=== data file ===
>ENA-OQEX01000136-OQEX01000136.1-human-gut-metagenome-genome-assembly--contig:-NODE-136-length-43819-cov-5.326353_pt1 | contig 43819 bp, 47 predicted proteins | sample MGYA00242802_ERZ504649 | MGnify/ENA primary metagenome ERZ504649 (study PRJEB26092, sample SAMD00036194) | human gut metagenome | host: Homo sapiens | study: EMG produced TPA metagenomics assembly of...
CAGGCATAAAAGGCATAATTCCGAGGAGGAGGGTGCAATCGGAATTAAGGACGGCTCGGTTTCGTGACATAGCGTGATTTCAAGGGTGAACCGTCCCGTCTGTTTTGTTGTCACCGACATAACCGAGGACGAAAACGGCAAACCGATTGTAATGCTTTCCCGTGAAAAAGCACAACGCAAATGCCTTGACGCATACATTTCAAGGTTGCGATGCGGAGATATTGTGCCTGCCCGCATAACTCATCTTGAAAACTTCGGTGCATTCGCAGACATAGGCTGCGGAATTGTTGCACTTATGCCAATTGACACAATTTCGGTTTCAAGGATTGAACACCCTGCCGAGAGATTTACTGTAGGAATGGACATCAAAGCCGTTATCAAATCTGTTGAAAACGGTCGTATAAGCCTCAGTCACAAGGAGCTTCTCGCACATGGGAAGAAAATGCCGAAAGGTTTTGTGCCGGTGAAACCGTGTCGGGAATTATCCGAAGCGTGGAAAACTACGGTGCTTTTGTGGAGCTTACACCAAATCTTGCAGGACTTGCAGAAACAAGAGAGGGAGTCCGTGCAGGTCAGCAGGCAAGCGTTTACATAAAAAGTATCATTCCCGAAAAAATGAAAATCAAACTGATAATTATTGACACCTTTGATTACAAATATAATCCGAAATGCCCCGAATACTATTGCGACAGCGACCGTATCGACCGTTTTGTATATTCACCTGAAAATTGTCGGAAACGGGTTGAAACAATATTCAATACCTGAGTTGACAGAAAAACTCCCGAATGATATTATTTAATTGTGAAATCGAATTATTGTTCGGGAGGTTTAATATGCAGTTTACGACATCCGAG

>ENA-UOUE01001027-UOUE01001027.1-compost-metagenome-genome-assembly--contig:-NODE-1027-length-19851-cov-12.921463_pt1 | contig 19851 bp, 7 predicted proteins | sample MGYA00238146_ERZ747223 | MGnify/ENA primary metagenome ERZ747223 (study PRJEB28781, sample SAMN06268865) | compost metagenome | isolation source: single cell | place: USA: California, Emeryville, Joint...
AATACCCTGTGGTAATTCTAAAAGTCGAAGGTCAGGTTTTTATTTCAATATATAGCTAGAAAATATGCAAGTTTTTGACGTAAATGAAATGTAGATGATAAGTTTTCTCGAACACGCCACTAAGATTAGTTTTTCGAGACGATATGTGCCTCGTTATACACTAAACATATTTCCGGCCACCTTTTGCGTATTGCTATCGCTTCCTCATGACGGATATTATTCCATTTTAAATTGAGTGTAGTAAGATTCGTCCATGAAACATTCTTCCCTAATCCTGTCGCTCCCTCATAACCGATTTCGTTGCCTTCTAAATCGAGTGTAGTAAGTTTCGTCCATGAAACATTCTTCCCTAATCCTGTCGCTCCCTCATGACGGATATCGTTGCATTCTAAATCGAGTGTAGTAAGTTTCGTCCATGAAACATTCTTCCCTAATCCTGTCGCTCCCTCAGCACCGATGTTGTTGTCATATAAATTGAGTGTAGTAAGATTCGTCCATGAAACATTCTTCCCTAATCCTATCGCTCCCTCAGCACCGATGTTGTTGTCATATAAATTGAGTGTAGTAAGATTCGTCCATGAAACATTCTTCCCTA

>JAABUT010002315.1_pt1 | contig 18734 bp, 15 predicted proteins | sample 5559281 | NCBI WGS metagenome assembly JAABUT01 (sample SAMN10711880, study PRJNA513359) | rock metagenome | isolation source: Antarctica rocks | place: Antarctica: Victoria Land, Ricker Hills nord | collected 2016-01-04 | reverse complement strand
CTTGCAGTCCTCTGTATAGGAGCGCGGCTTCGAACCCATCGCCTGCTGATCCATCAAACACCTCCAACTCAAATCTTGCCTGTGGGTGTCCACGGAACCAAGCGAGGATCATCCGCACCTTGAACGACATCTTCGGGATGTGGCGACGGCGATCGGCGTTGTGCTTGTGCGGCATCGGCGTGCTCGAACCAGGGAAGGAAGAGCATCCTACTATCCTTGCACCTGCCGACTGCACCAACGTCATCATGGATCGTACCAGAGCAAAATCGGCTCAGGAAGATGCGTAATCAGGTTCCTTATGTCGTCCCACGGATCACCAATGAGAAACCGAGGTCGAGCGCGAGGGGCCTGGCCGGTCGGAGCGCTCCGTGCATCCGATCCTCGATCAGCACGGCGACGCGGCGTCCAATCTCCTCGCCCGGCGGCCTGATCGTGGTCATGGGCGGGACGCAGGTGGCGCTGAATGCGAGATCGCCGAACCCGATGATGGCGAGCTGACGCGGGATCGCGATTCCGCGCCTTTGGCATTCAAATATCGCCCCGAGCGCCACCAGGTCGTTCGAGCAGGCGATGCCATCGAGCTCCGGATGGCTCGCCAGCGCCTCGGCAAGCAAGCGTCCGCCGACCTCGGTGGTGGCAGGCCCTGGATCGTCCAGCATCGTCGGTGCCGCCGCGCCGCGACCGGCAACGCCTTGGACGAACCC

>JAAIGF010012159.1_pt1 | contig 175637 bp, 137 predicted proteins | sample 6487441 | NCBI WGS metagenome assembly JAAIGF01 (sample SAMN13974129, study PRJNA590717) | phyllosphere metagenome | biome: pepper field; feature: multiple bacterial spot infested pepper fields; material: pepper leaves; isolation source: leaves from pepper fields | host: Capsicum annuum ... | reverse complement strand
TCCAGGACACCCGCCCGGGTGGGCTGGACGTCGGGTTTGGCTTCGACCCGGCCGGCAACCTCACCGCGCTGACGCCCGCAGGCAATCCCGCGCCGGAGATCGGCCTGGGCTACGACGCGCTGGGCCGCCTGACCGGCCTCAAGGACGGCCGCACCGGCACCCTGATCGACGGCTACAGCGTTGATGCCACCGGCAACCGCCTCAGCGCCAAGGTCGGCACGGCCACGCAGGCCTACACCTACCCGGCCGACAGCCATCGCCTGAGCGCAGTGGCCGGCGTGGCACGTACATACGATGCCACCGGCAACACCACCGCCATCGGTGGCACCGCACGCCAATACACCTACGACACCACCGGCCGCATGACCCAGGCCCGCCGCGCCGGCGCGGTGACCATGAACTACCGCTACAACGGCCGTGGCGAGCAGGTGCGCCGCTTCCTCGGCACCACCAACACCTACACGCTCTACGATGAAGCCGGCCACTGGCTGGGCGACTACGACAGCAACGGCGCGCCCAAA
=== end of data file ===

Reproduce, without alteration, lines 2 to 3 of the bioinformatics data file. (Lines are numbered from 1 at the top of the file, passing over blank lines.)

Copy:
CAGGCATAAAAGGCATAATTCCGAGGAGGAGGGTGCAATCGGAATTAAGGACGGCTCGGTTTCGTGACATAGCGTGATTTCAAGGGTGAACCGTCCCGTCTGTTTTGTTGTCACCGACATAACCGAGGACGAAAACGGCAAACCGATTGTAATGCTTTCCCGTGAAAAAGCACAACGCAAATGCCTTGACGCATACATTTCAAGGTTGCGATGCGGAGATATTGTGCCTGCCCGCATAACTCATCTTGAAAACTTCGGTGCATTCGCAGACATAGGCTGCGGAATTGTTGCACTTATGCCAATTGACACAATTTCGGTTTCAAGGATTGAACACCCTGCCGAGAGATTTACTGTAGGAATGGACATCAAAGCCGTTATCAAATCTGTTGAAAACGGTCGTATAAGCCTCAGTCACAAGGAGCTTCTCGCACATGGGAAGAAAATGCCGAAAGGTTTTGTGCCGGTGAAACCGTGTCGGGAATTATCCGAAGCGTGGAAAACTACGGTGCTTTTGTGGAGCTTACACCAAATCTTGCAGGACTTGCAGAAACAAGAGAGGGAGTCCGTGCAGGTCAGCAGGCAAGCGTTTACATAAAAAGTATCATTCCCGAAAAAATGAAAATCAAACTGATAATTATTGACACCTTTGATTACAAATATAATCCGAAATGCCCCGAATACTATTGCGACAGCGACCGTATCGACCGTTTTGTATATTCACCTGAAAATTGTCGGAAACGGGTTGAAACAATATTCAATACCTGAGTTGACAGAAAAACTCCCGAATGATATTATTTAATTGTGAAATCGAATTATTGTTCGGGAGGTTTAATATGCAGTTTACGACATCCGAG

>ENA-UOUE01001027-UOUE01001027.1-compost-metagenome-genome-assembly--contig:-NODE-1027-length-19851-cov-12.921463_pt1 | contig 19851 bp, 7 predicted proteins | sample MGYA00238146_ERZ747223 | MGnify/ENA primary metagenome ERZ747223 (study PRJEB28781, sample SAMN06268865) | compost metagenome | isolation source: single cell | place: USA: California, Emeryville, Joint...